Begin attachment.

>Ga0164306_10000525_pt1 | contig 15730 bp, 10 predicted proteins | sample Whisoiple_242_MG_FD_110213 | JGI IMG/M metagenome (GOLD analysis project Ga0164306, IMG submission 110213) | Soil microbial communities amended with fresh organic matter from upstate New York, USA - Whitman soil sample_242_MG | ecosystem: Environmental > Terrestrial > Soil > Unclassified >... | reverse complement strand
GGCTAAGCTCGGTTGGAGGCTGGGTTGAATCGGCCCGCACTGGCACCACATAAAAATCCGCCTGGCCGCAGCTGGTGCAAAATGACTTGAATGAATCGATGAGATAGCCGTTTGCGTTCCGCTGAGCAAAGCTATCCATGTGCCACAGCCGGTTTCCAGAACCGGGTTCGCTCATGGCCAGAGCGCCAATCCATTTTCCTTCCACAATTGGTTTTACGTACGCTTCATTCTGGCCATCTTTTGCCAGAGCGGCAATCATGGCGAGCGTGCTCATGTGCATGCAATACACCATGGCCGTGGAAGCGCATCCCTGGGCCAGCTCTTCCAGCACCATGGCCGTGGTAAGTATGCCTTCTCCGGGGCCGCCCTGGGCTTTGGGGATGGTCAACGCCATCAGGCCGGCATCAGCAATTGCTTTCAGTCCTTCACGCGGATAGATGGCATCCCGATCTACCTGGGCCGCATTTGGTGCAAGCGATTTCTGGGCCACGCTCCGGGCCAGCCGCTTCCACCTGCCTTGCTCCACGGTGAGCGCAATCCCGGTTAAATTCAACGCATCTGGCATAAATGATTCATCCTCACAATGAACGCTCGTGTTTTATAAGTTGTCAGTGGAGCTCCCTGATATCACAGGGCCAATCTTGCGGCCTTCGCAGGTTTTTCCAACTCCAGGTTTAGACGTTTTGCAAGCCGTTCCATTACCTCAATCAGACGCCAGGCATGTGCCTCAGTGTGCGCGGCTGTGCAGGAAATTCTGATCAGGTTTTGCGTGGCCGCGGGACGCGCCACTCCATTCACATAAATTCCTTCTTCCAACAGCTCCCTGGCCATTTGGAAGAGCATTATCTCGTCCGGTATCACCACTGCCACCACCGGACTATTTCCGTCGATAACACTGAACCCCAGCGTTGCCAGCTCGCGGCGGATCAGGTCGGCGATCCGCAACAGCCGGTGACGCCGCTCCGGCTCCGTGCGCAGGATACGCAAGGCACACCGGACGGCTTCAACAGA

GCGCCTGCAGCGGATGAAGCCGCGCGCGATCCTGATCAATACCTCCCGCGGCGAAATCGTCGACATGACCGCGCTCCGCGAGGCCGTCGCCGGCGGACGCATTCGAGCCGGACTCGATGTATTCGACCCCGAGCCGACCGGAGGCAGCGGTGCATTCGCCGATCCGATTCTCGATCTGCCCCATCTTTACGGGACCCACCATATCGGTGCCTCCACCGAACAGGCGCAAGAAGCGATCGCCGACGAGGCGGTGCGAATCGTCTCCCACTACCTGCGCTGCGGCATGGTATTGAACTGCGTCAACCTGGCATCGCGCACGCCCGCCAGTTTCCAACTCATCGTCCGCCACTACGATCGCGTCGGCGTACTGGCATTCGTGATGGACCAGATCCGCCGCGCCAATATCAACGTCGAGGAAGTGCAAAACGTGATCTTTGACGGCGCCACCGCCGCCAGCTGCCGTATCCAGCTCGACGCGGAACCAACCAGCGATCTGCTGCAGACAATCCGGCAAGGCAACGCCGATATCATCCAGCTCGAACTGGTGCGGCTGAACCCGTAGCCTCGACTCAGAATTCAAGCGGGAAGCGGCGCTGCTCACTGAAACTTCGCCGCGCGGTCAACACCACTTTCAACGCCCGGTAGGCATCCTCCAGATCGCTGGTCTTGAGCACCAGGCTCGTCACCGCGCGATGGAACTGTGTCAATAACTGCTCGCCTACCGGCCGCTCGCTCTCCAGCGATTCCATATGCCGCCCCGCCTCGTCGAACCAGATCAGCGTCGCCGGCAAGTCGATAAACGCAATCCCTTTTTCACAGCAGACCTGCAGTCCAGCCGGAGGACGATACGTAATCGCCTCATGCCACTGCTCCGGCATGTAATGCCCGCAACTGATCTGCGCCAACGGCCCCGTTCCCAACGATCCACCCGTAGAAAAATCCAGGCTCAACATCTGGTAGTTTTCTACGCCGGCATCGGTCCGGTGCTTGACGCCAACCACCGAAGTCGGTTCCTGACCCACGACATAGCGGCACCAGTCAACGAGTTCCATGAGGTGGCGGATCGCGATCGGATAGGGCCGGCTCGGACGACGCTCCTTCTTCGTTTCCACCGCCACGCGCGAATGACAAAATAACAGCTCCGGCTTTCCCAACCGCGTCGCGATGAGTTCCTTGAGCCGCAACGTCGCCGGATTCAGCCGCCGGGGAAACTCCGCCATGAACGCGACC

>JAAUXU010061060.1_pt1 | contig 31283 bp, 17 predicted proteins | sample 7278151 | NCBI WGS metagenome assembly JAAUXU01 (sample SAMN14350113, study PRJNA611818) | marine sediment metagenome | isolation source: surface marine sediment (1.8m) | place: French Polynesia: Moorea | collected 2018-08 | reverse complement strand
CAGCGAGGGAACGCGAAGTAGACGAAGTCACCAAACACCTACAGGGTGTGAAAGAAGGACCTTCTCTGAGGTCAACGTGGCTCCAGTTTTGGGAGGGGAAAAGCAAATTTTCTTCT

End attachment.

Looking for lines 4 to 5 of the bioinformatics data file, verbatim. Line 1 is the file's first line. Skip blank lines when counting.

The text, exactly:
>JAAUXU010061060.1_pt1 | contig 31283 bp, 17 predicted proteins | sample 7278151 | NCBI WGS metagenome assembly JAAUXU01 (sample SAMN14350113, study PRJNA611818) | marine sediment metagenome | isolation source: surface marine sediment (1.8m) | place: French Polynesia: Moorea | collected 2018-08 | reverse complement strand
CAGCGAGGGAACGCGAAGTAGACGAAGTCACCAAACACCTACAGGGTGTGAAAGAAGGACCTTCTCTGAGGTCAACGTGGCTCCAGTTTTGGGAGGGGAAAAGCAAATTTTCTTCT